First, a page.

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Old Enemies Come Together for Joint Peace Mission to Mideast


The foreign ministers of old enemies Greece and Turkey are on a joint mission Thursday to the Middle East to appeal for an end to the Israeli-Palestinian conflict.

Greek Foreign Minister George Papandreou and his Turkish counterpart, Ismail Cem, are urging Israelis and Palestinians to end their violence.

The two ministers met with Palestinian leader Yasser Arafat Thursday and appealed to him to publicly denounce Palestinian terrorism against Israelis.

The meeting took place in Mr. Arafat's besieged headquarters in the West Bank city of Ramallah, where he remains surrounded by Israeli troops.

The Greek and Turkish foreign ministers then traveled to Jerusalem, where they held talks with Israeli Prime Minister Ariel Sharon.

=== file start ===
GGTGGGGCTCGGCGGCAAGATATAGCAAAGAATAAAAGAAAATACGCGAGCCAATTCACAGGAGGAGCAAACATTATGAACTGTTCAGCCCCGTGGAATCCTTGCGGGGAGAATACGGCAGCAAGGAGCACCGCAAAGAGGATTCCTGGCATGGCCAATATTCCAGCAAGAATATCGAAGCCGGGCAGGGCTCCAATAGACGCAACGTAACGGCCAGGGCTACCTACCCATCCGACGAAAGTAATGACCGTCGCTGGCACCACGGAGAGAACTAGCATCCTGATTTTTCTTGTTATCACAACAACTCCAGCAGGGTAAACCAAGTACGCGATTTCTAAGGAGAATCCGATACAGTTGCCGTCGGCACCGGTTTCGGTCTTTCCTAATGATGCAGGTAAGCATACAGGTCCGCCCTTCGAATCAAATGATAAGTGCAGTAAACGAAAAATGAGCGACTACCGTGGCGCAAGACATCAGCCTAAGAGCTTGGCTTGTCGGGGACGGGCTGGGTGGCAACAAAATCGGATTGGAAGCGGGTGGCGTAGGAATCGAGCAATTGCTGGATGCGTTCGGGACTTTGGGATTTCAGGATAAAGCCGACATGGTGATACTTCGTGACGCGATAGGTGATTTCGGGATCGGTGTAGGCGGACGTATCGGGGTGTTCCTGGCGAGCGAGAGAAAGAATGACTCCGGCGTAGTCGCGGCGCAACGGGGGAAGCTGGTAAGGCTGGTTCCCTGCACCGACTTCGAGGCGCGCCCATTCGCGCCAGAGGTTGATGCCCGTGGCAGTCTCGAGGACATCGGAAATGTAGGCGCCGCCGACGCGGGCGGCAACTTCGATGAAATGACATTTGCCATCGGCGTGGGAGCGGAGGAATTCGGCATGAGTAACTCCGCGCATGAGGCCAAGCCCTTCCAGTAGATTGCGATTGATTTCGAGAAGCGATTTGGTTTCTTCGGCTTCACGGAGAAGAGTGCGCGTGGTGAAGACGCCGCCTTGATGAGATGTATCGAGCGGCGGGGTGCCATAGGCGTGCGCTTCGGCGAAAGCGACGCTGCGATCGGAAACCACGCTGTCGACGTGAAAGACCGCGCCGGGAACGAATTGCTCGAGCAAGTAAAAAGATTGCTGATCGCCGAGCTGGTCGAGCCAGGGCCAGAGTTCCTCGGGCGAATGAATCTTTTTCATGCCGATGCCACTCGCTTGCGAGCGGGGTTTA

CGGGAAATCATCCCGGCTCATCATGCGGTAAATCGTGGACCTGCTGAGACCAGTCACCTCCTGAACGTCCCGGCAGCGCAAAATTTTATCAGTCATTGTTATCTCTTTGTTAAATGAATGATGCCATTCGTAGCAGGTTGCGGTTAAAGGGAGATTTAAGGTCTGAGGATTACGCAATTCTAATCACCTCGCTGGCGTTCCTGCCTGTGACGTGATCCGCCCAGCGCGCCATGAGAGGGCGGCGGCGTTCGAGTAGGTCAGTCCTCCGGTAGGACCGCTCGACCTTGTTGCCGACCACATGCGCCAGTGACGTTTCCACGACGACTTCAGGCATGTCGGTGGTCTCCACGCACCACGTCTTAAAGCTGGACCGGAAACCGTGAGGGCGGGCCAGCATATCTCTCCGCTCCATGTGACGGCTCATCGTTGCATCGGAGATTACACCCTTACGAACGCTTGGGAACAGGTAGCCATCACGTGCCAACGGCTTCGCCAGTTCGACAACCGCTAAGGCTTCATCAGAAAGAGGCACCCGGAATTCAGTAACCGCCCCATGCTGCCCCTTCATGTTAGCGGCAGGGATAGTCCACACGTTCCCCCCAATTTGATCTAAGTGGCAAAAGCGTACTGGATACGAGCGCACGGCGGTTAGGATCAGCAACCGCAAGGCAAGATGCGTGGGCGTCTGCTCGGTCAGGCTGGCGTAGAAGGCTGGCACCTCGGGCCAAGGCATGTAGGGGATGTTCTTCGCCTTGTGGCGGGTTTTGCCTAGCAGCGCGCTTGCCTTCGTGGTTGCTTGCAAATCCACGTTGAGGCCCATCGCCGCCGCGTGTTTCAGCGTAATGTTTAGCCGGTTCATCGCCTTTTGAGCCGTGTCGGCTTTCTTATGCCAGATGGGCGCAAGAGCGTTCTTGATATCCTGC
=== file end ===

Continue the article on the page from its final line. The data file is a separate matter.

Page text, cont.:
The ministers urged Mr. Sharon to peacefully resolve the siege around Mr. Arafat's office as well as the siege around the Church of the Nativity in Bethlehem.

Israeli soldiers remain stationed in both places in the hope of capturing wanted Palestinians.

Historically bitter enemies, Greece and Turkey remain at odds over ownership of islands in the Aegean Sea and the continuing partition of Cyprus, which is divided into Greek and Turkish sectors.

By coming personally to the Mideast, the ministers appear intent on showing Israelis and Palestinians that it is possible for two long-time enemies to resolve their differences through peaceful negotiations.

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